Books captivate readers for a number of reasons. Maybe it’s a character that reminds you of someone you know or someone you want to know. Maybe it’s a setting that you’ve always dreamt of. Maybe the plot engages your attention fully, refusing to let go even as it twists and turns.
If you’re lucky, a book captivates you because of its author’s voice and its author’s awareness of how to build character relationships and how to maintain suspense. Readers of Matt Bondurant’s The Night Swimmer can consider themselves among the lucky.
Bondurant centers his story on an American couple who win a pub in Ireland. Many people might take the cash equivalent of the prize, but Elly and Fred make the decision to leave everything and everyone they know behind. As Fred restores the pub in Baltimore, Elly spends her time swimming in the waters off Cape Clear Island.
Elly has a minor genetic abnormality (an evenly distributed, thin layer of fat) that allows her to spend long amounts of time in cold water. Her communion with the ocean is one of the strong points of Bondurant’s writing, likely because he is a long-distance swimmer himself.
A side note – the locations in The Night Swimmer are real, and images are available on the web if Bondurant’s word paintings make you want more.
Another strong point of the novel is the bond between Elly and Fred. Bondurant doesn’t describe their love in over-the-top prose. He lets his characters’ actions speak for themselves. It’s clear these two love each other, which makes it slightly confusing when events of the novel begin to overtake their relationship.
Elly and Fred begin to feel the power of the Corrigan family which controls most of the commerce and culture of Baltimore and Cape Clear. The Americans are outsiders and Elly’s growing awareness of the undercurrents on Cape Clear make them more of a target. Fred retreats into a novel he’s trying to write and neglects the needs of the bar. Elly retreats into her swimming and getting to know Cape Clear. The two start to drift apart, but Bondurant never fully explains why.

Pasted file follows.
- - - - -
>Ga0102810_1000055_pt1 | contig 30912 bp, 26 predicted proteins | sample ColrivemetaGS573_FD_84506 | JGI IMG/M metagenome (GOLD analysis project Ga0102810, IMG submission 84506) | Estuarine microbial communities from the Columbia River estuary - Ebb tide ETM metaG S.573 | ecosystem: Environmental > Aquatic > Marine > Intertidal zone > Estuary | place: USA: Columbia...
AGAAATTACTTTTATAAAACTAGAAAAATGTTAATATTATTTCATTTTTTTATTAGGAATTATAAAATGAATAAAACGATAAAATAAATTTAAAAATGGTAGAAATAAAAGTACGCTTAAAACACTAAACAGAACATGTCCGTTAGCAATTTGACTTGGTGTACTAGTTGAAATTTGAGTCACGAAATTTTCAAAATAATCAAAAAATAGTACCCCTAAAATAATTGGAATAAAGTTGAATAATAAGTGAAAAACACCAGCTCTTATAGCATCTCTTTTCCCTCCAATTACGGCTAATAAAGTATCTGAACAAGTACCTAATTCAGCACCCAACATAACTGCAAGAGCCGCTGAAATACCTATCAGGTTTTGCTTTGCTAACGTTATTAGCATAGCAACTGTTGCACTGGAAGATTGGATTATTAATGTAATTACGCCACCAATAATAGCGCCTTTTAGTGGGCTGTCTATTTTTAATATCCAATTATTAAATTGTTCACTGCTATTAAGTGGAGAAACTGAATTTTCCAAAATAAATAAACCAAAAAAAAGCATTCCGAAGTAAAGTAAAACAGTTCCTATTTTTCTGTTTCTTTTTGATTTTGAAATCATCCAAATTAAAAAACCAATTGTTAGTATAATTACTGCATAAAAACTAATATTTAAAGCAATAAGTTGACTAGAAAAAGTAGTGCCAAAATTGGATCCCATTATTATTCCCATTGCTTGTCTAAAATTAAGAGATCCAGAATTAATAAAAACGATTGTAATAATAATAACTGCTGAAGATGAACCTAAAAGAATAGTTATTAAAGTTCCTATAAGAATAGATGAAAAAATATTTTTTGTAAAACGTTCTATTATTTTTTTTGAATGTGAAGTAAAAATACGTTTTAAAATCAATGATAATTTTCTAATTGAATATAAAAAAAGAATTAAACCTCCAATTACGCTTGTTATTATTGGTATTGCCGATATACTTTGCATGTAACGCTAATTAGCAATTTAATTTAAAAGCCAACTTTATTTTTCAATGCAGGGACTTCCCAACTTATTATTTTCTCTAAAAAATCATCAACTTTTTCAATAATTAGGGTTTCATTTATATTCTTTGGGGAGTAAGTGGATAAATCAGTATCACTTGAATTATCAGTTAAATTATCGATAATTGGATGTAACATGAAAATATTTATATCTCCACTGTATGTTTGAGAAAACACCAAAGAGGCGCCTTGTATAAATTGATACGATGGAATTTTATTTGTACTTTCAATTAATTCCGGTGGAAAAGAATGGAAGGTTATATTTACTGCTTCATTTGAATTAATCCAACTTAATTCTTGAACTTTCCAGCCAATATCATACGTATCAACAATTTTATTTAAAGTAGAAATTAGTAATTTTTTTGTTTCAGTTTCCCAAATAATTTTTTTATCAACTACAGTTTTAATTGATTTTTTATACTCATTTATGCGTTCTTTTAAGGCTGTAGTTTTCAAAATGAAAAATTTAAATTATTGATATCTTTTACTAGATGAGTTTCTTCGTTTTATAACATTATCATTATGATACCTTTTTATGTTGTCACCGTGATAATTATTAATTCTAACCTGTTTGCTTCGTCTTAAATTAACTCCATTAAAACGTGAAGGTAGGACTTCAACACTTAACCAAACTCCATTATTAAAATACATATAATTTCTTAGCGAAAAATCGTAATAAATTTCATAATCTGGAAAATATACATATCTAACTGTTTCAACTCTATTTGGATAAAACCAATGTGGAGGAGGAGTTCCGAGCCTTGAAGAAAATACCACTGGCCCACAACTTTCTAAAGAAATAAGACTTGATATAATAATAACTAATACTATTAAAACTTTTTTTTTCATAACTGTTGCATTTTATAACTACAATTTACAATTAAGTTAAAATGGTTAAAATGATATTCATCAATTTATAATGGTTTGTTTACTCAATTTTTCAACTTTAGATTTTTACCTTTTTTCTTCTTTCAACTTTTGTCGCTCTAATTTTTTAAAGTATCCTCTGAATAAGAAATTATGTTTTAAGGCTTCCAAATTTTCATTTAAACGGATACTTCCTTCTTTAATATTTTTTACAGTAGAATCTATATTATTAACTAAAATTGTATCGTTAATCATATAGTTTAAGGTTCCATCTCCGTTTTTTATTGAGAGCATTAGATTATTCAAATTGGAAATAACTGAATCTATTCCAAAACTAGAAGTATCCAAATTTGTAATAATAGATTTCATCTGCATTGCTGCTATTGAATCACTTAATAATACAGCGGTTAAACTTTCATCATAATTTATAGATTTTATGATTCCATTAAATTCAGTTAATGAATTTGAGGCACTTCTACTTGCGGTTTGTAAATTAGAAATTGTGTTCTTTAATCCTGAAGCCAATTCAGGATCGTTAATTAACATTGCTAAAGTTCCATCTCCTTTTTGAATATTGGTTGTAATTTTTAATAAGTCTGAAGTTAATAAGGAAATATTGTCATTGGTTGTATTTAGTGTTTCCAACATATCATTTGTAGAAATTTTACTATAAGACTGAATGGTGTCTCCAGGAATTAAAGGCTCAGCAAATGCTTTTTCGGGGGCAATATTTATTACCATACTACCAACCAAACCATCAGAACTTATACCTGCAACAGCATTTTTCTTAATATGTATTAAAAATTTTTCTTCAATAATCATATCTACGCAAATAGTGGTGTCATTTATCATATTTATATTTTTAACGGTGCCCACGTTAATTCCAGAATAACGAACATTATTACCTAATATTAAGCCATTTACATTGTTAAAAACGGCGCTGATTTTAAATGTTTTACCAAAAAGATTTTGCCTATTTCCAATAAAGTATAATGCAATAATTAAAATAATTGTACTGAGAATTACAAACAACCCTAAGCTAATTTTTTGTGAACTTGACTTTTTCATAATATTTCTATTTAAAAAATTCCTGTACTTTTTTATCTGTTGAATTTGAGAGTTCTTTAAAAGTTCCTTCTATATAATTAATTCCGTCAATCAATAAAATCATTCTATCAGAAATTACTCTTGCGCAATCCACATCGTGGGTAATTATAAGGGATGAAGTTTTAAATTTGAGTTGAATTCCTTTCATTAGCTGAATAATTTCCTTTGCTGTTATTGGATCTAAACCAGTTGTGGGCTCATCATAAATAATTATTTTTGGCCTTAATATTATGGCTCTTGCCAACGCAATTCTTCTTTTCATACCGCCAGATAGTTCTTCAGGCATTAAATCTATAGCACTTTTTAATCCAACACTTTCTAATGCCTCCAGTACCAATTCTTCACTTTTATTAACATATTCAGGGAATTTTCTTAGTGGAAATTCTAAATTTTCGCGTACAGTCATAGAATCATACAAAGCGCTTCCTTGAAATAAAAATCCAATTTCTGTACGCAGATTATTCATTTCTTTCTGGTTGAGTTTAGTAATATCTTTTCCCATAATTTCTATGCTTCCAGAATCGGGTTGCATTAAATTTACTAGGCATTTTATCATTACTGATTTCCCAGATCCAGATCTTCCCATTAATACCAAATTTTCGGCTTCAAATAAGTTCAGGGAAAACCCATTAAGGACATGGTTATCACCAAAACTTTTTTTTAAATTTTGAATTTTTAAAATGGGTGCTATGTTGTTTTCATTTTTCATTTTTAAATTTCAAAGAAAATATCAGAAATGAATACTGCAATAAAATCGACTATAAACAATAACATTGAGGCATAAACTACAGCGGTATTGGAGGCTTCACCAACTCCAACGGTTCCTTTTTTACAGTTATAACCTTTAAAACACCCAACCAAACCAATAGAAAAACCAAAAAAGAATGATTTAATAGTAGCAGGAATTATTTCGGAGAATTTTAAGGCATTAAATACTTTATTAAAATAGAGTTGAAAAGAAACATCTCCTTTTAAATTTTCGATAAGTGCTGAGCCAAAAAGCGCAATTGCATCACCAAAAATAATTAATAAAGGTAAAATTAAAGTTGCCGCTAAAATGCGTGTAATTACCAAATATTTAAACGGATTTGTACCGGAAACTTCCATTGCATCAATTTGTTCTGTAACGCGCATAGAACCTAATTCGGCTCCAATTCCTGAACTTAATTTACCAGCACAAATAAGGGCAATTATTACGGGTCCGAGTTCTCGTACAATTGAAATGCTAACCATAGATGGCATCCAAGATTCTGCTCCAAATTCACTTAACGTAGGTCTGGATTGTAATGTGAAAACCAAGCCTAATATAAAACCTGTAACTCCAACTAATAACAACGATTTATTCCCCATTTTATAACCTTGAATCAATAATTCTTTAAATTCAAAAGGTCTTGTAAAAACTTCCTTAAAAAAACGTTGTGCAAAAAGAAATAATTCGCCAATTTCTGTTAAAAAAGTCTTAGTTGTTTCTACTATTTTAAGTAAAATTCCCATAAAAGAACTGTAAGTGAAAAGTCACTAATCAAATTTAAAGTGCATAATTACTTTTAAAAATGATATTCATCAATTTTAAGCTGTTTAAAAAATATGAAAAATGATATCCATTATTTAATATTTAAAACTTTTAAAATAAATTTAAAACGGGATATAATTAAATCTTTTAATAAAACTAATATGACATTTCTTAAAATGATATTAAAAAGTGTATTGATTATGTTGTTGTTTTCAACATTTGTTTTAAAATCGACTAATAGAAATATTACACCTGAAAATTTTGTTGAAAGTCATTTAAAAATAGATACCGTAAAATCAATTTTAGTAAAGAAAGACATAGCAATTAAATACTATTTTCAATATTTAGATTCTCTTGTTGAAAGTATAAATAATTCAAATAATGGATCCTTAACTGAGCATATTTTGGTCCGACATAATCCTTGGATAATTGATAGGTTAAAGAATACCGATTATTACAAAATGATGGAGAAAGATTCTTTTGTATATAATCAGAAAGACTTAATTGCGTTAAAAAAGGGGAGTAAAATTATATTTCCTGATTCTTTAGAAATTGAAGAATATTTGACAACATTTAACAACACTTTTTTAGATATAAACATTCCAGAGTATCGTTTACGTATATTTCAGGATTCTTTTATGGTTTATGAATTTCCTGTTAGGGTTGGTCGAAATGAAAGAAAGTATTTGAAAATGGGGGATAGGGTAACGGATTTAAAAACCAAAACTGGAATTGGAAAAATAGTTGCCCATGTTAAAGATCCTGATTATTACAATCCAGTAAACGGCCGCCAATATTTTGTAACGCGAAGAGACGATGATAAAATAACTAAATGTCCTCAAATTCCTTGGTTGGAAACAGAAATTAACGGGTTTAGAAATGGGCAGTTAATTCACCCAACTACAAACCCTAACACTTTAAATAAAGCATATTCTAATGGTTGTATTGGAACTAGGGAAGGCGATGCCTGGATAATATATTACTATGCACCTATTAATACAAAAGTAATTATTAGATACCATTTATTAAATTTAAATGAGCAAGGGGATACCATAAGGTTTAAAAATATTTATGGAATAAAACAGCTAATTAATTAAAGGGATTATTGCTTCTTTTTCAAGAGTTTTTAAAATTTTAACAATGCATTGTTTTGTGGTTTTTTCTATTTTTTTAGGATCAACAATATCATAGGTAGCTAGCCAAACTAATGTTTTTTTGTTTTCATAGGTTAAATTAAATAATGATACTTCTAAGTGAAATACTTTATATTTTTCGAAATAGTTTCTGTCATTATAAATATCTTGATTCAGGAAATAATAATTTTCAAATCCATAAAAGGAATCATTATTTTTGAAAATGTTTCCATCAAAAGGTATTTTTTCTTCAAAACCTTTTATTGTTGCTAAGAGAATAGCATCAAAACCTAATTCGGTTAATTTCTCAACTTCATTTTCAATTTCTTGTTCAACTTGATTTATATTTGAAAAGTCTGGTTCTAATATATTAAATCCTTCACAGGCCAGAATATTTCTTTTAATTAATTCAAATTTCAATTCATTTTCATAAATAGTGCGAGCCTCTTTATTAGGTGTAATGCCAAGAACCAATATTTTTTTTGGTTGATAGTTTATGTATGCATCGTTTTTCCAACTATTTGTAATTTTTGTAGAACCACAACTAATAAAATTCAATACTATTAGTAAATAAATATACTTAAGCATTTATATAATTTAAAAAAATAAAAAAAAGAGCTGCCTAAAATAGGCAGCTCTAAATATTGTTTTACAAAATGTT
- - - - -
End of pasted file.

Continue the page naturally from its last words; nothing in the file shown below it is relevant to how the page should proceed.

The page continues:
It’s a jarring flaw in the novel. Other plot points go unexplained. For some of them, this works – Elly starts to learn about mysteries on the island and she may not need all the answers. Some of the island’s mysteries though cry out for explanations, at least for the reader.
Highgate, a blind goat farmer who becomes central to the story, may be more than he seems. As may the Fastnet lighthouse, which exerts a strange pull on Elly.
It’s to Bondurant’s credit though that these flaws are minor. The story is told from Elly’s point of view, and Bondurant never once drops the female perspective, a feat not all male authors can pull off. The mood he creates throughout The Night Swimmer pulls a reader in. His descriptions of setting and character are active. Readers experience the setting as Elly does, not as a laundry list of flora and fauna. Even when Elly befriends a visiting birder (who offers his own threat to her marriage), her exposure to the numerous species excites the readers, rather than becoming a mind-numbing list of bird names.
The novel builds exquisitely to a series of climaxes before ending on what may seem an abrupt note. Perhaps that’s an area for improvement in Bondurant’s writing. Or perhaps it’s just a sign of not wanting to find yourself on the last pages of a book.